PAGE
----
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Photoelectric effect with n photons

  1. Sep 12, 2012 #1
    So in photoelectric effect, electrons can be ejected from a material when a beam of light shines upon the material, provided that the incident photons have enough energy to overcome the work function, i.e. hbar*omega has to be greater than W.

    Now, why can't I have n photons simultaneously hitting on the same electron, therefore giving me energy n*hbar*omega, so that I can virtually knock electrons out from any material with a beam of light of any energy?
     
  2. jcsd
  3. Sep 12, 2012 #2
    The photoelectric effect can occur with more than one photon hitting at once. The rate of this occurring is proportional to the n1 power of the photon density. However, the rate of multiphoton electron emission is extremely low at the photon densities achievable with lamps or cw lasers. The rate of mutliphoton emission is greater with coherent sources (lasers) then with incoherent sources (lamps) of light.
    The nineteenth century physicists examined the photoelectric effect using conventional lamps. The intensity of the light was low. Their electronics were much slower than the advanced electronics that we have today. Because their electronics were so slow, they had to decrease the intensity of their light sources to distinguish between single photon electron emissions. So the photon density of their light sources was extremely low. The rate of single photon electron emission was much larger than the rate of multiphoton electron emission. The “dead-time” problem was big. There was no way a nineteenth century physicist could have detected multiphoton electron emission.
    Today, we have high intensity light sources and very fast electronics. So we can detect some multiphoton electron emission. The single photon electron emission is an unwanted background when one want to study two photon electron emission.
    Two photon electron emission is enhanced if the two photons are entangled. This is called the two photon effect. Again, physicists of the nineteenth century could not make entangled pairs of photons. So they couldn’t have seen this biphoton enhancement.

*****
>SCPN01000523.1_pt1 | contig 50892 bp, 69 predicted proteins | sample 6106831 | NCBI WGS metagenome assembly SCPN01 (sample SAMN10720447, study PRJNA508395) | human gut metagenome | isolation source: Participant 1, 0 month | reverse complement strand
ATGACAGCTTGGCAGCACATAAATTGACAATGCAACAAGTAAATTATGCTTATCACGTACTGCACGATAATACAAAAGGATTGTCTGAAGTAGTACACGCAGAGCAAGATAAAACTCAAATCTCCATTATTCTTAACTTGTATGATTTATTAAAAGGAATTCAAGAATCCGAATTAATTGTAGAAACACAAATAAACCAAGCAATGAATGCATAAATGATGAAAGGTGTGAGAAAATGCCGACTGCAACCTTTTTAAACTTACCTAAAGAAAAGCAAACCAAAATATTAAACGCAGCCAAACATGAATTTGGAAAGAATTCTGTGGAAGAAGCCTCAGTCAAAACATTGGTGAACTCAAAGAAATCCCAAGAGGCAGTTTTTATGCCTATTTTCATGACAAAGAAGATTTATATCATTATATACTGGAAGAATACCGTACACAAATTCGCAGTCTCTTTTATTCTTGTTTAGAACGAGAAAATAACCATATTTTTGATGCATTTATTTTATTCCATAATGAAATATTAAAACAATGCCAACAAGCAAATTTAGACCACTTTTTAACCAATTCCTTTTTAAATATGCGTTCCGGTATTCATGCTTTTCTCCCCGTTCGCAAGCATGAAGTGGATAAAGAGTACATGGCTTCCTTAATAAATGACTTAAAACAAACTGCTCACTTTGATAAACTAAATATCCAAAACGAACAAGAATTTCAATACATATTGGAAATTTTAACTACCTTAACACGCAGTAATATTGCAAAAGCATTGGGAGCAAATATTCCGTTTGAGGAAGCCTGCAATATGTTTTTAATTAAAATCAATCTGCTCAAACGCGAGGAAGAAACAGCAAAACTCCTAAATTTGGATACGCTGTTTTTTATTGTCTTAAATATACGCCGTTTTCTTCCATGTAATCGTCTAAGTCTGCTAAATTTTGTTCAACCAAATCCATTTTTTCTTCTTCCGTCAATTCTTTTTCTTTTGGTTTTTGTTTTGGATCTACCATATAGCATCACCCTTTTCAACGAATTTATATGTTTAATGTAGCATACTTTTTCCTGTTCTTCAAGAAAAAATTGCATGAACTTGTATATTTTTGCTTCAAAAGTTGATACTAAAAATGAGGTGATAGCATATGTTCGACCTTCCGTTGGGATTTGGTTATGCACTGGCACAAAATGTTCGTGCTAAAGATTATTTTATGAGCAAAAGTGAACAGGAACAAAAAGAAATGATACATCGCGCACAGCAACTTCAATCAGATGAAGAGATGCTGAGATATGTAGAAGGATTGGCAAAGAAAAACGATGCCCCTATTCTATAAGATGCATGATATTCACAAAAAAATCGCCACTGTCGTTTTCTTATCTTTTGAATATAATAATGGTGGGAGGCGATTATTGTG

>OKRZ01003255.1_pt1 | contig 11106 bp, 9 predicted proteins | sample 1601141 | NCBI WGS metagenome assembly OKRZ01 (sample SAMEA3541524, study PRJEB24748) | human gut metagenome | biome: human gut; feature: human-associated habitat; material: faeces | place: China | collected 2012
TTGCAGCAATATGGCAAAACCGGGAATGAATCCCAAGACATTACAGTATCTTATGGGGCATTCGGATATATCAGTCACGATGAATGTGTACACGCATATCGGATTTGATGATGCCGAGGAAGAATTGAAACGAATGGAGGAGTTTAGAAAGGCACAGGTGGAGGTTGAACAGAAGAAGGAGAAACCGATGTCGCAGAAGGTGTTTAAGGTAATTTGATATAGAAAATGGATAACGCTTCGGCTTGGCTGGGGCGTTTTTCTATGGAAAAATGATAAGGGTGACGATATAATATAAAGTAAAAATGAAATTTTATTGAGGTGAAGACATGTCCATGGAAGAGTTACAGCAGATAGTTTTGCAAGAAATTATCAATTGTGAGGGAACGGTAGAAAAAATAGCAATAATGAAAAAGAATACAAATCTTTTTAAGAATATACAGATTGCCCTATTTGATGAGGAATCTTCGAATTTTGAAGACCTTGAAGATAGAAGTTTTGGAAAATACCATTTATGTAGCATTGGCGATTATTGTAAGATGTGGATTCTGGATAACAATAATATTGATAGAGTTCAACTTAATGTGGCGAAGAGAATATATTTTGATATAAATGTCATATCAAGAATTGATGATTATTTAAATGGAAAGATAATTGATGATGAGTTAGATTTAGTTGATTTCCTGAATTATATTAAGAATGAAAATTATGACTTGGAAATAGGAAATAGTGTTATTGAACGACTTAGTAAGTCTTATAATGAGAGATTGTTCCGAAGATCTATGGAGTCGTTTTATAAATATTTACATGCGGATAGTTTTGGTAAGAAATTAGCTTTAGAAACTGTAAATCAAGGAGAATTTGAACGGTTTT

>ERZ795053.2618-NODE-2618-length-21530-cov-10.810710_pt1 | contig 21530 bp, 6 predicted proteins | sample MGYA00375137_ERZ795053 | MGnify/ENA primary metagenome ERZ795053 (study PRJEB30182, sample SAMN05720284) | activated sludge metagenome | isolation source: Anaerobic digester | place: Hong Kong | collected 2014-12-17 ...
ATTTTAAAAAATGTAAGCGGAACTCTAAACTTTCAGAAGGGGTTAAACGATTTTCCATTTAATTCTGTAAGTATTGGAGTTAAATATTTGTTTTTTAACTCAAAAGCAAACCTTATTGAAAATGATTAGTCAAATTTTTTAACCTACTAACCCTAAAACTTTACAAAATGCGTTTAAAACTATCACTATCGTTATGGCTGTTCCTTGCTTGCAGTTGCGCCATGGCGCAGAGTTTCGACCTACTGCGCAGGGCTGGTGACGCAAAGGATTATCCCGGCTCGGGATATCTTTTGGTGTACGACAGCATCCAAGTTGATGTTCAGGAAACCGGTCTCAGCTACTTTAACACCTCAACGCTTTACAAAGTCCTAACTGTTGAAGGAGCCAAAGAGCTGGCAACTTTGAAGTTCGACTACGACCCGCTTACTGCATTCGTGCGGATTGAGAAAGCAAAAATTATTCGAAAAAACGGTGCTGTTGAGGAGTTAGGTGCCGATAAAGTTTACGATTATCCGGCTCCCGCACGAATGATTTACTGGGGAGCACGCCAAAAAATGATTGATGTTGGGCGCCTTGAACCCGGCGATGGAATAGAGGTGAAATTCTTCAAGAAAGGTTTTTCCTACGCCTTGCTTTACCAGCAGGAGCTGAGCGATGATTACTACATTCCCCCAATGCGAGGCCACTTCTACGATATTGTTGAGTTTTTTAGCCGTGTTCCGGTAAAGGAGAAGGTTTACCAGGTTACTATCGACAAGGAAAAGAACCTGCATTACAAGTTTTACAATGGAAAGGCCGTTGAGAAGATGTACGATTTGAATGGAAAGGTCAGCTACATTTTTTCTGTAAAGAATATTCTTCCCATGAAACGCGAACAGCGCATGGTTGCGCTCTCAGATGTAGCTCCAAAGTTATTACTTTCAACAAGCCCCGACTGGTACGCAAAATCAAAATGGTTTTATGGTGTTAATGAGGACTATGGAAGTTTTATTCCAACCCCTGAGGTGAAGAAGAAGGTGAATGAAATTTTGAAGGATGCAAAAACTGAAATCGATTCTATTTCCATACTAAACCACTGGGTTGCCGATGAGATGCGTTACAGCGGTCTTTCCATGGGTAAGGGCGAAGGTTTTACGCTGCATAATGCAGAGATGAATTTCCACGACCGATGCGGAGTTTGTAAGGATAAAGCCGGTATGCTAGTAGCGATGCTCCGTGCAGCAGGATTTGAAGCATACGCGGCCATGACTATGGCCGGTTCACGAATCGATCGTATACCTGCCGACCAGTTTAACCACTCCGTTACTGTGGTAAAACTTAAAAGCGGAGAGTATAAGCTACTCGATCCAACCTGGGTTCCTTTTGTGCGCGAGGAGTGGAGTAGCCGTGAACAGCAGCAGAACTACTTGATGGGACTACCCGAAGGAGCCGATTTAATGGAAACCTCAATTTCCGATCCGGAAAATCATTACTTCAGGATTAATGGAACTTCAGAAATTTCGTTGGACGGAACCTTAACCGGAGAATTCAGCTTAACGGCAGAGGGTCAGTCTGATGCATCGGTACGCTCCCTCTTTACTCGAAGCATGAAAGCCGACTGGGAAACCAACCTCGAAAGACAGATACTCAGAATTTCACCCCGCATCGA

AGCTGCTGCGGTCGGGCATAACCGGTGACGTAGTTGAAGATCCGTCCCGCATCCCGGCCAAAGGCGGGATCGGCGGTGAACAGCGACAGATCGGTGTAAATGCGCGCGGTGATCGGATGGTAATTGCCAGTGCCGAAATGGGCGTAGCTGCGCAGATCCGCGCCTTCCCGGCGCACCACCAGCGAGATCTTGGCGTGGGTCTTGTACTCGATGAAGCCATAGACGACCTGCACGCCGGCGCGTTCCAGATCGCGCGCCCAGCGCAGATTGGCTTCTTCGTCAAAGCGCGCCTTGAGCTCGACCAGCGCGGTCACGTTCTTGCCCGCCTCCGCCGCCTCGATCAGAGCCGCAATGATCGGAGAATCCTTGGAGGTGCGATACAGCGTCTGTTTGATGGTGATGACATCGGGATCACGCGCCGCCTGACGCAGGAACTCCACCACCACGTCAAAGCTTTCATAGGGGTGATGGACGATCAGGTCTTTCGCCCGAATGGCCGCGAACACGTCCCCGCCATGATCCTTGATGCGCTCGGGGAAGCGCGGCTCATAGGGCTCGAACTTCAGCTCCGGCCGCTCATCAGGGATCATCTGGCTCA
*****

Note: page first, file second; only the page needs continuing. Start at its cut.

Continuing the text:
Scientists have studied two photon electron emission. I want to contrast a two photon effect without entanglement with a two photon effect without entanglement. Here are two links.

    This study does not use biphotons.
    http://iopscience.iop.org/1367-2630/9/10/368/
    “We report on the observation of two-photon electron emission from silver nanoparticles suspended in nitrogen flow resulting from irradiating them with continuous wave and pulsed laser light with photon energies below the threshold of the single-photon photoelectric effect. The photoelectron yield is quadratic in the light intensity, and the two-photon electron emission threshold is evident.”

    The following experiment did not use a high intensity source. They used biphotons.
    http://www.maik.ru/full/lasphys/03/12/lasphys12_03p1546full.pdf [Broken]
    “Experimental Observation of the Two-Photon Photoelectric Effect in Faint Biphoton Light
    For the first time, the two-photon photoelectric effect in a faint biphoton field was observed experimentally; increased efficiency of the biphoton light as compared to the same intensity of coherent light in the two-photon process was proven.”
     
    Last edited by a moderator: May 6, 2017
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